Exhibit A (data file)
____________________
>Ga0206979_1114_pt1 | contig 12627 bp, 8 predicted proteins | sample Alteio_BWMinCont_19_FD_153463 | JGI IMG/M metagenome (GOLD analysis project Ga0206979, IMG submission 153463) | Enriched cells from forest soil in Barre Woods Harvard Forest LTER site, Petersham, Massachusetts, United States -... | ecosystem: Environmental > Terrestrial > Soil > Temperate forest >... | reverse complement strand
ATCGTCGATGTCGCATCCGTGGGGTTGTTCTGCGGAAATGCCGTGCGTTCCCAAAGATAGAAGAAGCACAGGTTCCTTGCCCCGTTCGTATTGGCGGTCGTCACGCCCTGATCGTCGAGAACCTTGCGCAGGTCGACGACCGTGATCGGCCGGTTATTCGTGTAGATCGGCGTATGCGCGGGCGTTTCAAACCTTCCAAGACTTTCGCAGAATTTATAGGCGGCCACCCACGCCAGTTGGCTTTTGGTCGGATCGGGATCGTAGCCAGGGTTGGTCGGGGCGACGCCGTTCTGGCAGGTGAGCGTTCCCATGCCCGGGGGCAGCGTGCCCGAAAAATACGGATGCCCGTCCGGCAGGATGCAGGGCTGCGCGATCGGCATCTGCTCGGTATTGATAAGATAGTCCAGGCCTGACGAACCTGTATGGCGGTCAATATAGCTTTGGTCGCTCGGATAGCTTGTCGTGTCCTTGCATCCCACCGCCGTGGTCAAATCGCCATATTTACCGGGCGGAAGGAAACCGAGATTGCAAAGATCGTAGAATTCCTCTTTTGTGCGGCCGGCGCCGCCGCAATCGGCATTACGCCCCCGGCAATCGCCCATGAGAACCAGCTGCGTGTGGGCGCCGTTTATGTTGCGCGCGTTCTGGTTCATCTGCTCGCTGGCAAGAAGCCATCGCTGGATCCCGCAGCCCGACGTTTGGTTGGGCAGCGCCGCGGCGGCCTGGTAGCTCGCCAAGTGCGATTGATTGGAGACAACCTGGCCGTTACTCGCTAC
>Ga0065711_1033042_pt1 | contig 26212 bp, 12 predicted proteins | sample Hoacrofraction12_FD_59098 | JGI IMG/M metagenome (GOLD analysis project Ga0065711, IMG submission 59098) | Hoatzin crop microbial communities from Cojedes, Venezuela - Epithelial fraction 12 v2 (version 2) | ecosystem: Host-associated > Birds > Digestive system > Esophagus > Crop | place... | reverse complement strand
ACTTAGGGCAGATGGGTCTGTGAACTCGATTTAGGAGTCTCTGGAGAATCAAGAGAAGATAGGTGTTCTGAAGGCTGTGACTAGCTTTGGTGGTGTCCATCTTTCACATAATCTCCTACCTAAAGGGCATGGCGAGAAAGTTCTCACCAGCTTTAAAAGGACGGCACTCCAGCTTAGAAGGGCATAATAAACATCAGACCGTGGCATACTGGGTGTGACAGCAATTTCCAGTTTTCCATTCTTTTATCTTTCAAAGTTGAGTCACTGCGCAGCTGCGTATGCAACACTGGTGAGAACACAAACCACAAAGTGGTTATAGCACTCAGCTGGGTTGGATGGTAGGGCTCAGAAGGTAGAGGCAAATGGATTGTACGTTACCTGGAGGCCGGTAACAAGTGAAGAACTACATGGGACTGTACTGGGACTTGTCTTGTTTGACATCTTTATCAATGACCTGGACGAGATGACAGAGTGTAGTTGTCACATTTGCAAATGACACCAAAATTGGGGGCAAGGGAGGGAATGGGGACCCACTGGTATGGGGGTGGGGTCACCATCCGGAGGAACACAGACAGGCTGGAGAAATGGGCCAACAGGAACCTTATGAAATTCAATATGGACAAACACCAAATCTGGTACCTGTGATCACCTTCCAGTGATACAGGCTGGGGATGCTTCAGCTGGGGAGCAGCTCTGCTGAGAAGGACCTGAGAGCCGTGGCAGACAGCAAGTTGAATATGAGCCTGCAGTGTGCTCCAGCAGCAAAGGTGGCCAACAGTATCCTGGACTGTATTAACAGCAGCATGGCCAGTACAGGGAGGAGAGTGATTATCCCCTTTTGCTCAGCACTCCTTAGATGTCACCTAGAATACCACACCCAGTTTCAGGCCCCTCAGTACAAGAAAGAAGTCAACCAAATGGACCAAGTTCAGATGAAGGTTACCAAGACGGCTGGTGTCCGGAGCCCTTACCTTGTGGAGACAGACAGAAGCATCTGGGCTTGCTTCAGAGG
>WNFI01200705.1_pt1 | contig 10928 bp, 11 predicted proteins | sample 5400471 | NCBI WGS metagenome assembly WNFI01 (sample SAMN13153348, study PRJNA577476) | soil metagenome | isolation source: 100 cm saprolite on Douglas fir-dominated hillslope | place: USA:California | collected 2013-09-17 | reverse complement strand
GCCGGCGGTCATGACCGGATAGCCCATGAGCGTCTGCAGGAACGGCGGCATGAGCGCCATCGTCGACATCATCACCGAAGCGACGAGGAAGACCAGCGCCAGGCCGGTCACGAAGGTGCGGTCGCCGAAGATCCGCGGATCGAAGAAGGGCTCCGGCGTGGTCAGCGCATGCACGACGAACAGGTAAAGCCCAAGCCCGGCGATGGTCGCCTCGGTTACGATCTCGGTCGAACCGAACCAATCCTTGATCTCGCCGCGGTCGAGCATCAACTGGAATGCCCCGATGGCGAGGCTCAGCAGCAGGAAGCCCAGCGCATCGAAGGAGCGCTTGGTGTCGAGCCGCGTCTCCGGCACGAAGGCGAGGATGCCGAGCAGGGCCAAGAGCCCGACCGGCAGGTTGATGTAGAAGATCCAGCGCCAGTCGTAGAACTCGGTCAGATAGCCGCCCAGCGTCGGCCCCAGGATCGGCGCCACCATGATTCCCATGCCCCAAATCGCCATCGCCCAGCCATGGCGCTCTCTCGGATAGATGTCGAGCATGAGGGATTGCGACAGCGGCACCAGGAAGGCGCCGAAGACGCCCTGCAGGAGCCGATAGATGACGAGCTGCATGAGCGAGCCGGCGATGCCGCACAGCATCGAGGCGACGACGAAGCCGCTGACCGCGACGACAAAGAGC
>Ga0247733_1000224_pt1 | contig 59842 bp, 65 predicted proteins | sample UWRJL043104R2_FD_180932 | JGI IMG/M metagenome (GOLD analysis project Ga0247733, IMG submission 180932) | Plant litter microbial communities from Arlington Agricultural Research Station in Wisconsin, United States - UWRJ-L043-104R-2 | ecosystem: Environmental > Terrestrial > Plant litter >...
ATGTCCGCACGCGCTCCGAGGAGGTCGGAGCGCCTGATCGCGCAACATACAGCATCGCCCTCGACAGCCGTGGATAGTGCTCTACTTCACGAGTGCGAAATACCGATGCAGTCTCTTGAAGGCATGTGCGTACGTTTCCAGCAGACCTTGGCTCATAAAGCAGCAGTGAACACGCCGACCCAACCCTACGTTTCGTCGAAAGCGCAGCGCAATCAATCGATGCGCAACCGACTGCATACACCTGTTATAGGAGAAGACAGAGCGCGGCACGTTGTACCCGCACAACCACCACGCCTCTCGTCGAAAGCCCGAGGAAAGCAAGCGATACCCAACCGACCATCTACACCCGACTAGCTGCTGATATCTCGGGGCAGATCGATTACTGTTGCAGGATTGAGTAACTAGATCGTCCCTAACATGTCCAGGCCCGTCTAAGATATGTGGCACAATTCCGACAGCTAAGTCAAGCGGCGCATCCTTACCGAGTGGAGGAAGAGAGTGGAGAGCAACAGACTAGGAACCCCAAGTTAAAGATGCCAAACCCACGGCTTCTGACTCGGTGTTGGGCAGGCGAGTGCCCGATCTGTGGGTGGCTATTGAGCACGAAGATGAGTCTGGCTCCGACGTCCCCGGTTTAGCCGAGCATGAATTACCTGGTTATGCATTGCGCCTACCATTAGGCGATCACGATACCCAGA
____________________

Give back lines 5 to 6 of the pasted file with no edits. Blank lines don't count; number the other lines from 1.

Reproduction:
>WNFI01200705.1_pt1 | contig 10928 bp, 11 predicted proteins | sample 5400471 | NCBI WGS metagenome assembly WNFI01 (sample SAMN13153348, study PRJNA577476) | soil metagenome | isolation source: 100 cm saprolite on Douglas fir-dominated hillslope | place: USA:California | collected 2013-09-17 | reverse complement strand
GCCGGCGGTCATGACCGGATAGCCCATGAGCGTCTGCAGGAACGGCGGCATGAGCGCCATCGTCGACATCATCACCGAAGCGACGAGGAAGACCAGCGCCAGGCCGGTCACGAAGGTGCGGTCGCCGAAGATCCGCGGATCGAAGAAGGGCTCCGGCGTGGTCAGCGCATGCACGACGAACAGGTAAAGCCCAAGCCCGGCGATGGTCGCCTCGGTTACGATCTCGGTCGAACCGAACCAATCCTTGATCTCGCCGCGGTCGAGCATCAACTGGAATGCCCCGATGGCGAGGCTCAGCAGCAGGAAGCCCAGCGCATCGAAGGAGCGCTTGGTGTCGAGCCGCGTCTCCGGCACGAAGGCGAGGATGCCGAGCAGGGCCAAGAGCCCGACCGGCAGGTTGATGTAGAAGATCCAGCGCCAGTCGTAGAACTCGGTCAGATAGCCGCCCAGCGTCGGCCCCAGGATCGGCGCCACCATGATTCCCATGCCCCAAATCGCCATCGCCCAGCCATGGCGCTCTCTCGGATAGATGTCGAGCATGAGGGATTGCGACAGCGGCACCAGGAAGGCGCCGAAGACGCCCTGCAGGAGCCGATAGATGACGAGCTGCATGAGCGAGCCGGCGATGCCGCACAGCATCGAGGCGACGACGAAGCCGCTGACCGCGACGACAAAGAGC